Stone golems were constructed from a single piece of carefully chiseled stone. The most elegant stone golems were used as both guardians and art pieces in a magical building.
Description[edit | edit source]
These constructs were generally made with a bipedal, humanoid shape, but stylized to suit their creator. Appearing as merely beautiful statues until commanded by their master to move and act. They were almost never outfitted with any sort of weaponry or armor.
Behavior[edit | edit source]
Stone golems were emotionless constructs who could not be reasoned with, always dutifully obedient to whoever constructed them, and could be given simple commands. They could even be commanded to fall into a dormant state, then come to life and attack other creatures when hostile actions are detected.
Abilities[edit | edit source]
Like any golem, these constructs possessed an immunity to magic and could not be harmed by normal weaponry. Only weapons with an enchantment of +2 or greater were capable of harming them, though this could be bypassed by use of the spell flesh to stone.
The strength of these golems was twice that of any flesh golem. Due to the spell being used in their construction, a stone golem was capable of casting slow at any creature within 1 foot (0.3 meters) of it.
Combat[edit | edit source]
Stone golems always fought with their brute strength and fists. They would never wield weapons, even if ordered to.
Variants[edit | edit source]
A rare variety of stone golems that could be found in the Hordelands. These golems were created by wu jen and given a mind of their own. They were adept at implementing martial arts maneuvers like throws during combat.
Ecology[edit | edit source]
Like any construct, stone golems could be found anywhere across the Realms regardless of climate or terrain.
Creation[edit | edit source]
In older ages the cost of materials needed to construct a stone golem was around 60,000 gp, and the process took about two months. Skilled laborers, such as stone masons and dwarves, were often hired to carve the golem from its single block of hard stone. Construction of these constructs could only be undertaken by magic-users of a 16th level or higher and required use of the spells geas, polymorph any object, slow and wish. These spells could be cast by the user themselves or by means of an enchanted item, such as a scroll or wand.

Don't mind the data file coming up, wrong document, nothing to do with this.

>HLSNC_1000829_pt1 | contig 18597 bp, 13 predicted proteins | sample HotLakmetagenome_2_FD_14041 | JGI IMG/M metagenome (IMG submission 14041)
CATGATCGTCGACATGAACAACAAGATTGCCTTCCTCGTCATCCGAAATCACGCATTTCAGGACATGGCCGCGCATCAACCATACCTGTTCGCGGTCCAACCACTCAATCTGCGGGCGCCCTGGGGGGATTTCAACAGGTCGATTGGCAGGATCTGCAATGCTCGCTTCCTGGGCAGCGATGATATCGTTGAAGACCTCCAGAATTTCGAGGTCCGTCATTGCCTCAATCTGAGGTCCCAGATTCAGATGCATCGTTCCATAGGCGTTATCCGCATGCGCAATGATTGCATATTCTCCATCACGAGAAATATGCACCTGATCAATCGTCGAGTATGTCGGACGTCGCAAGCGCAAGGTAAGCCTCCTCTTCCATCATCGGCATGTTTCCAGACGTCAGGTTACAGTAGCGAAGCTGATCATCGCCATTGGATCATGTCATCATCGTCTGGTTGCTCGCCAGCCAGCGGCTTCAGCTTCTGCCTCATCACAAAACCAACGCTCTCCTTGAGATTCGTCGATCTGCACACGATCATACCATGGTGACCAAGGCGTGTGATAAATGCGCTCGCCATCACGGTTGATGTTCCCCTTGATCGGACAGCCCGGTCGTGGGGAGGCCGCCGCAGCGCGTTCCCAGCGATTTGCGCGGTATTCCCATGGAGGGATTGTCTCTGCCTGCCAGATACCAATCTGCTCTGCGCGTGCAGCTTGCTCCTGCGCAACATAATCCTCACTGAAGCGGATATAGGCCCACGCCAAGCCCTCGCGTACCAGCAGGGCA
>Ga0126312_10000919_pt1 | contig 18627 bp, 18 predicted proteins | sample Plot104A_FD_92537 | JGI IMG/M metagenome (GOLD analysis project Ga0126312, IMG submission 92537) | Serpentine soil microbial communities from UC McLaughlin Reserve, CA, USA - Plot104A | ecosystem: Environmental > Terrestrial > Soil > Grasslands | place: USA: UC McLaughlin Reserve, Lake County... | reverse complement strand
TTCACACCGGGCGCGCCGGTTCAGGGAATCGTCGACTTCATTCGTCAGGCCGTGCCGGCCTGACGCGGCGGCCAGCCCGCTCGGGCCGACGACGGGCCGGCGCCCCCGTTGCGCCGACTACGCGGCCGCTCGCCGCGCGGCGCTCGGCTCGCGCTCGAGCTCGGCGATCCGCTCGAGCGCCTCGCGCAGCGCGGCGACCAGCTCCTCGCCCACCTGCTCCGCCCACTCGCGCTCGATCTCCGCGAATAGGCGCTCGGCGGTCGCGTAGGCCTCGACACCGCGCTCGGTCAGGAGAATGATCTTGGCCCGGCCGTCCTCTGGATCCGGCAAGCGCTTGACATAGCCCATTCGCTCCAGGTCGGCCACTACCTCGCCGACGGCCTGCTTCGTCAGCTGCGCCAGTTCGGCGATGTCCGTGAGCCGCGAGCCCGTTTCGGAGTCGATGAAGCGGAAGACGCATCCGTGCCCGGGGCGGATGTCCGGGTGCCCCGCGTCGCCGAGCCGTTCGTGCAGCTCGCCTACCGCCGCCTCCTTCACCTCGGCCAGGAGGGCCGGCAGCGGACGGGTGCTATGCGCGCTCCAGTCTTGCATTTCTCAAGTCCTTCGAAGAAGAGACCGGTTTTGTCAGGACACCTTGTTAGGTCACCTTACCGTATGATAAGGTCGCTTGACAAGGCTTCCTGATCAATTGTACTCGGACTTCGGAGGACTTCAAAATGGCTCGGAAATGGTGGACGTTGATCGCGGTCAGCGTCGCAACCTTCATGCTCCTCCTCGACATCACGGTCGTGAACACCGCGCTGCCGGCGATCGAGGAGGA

Usage[edit | edit source]
Stone golems were typically used to guard locations or valuable items.
Notable Stone Golems[edit | edit source]
- A stone golem was constructed to defend the tomb of Reinhar I that was uniquely shaped to resemble a lion.
Appendix[edit | edit source]
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See Also[edit | edit source]
Gallery[edit | edit source]
Appearances[edit | edit source]
References[edit | edit source]
- Mike Mearls, Jeremy Crawford, Christopher Perkins (2014-09-30). Monster Manual 5th edition. Edited by Scott Fitzgerald Gray. (Wizards of the Coast), pp. 167, 170. ISBN 978-0786965614.
- Mike Mearls, Stephen Schubert, James Wyatt (June 2008). Monster Manual 4th edition. (Wizards of the Coast), p. 142. ISBN 978-0-7869-4852-9.
- Skip Williams, Jonathan Tweet, Monte Cook (July 2003). Monster Manual v.3.5. (Wizards of the Coast), pp. 136–137. ISBN 0-7869-2893-X.
- David "Zeb" Cook et al. (1989). Monstrous Compendium Volume One. (TSR, Inc). ISBN 0-8803-8738-6.
- Doug Stewart (June 1993). Monstrous Manual. (TSR, Inc), p. 166. ISBN 1-5607-6619-0.
- Gary Gygax (December 1977). Monster Manual, 1st edition. (TSR, Inc), p. 48. ISBN 0-9356-9600-8.
- Gary Gygax (December 1977). Monster Manual, 1st edition. (TSR, Inc), p. 49. ISBN 0-9356-9600-8.
- Troy Denning (1990). Storm Riders. (TSR, Inc), p. 38. ISBN 0-88038-834-X.
- Mike Mearls, Jeremy Crawford, Christopher Perkins, James Wyatt (2014). Dungeon Master's Guide 5th edition. (Wizards of the Coast), p. 180. ISBN 978-0786965622.
- Steven E. Schend (1997). Lands of Intrigue: Book Three: Erlkazar & Folk of Intrigue. (TSR, Inc), p. 10. ISBN 0-7869-0697-9.
- Sean K. Reynolds (2002-05-04). Deity Do's and Don'ts (Zipped PDF). Wizards of the Coast. pp. 10–15. Archived from the original on 2016-11-01. Retrieved on 2018-09-08.
- Tom Prusa (1993). The Shining South. (TSR, Inc), pp. 37, 93. ISBN 1-56076-595-X.
Connections[edit | edit source]
Flesh (Blood • Brain • Demonflesh • Fiendish flesh • Nyraala) • Gemstone (Diamond • Emerald • Ruby)
Gloom • Hammer • Iron (Furnace) • Lightning • Magic • Minogon • Necrophidius • Sand • Scarecrow • Siege golem • Snow
Stained glass • Stone (Spiderstone • Stone guardian • Stone juggernaut) • Thayan golem • Vault guardian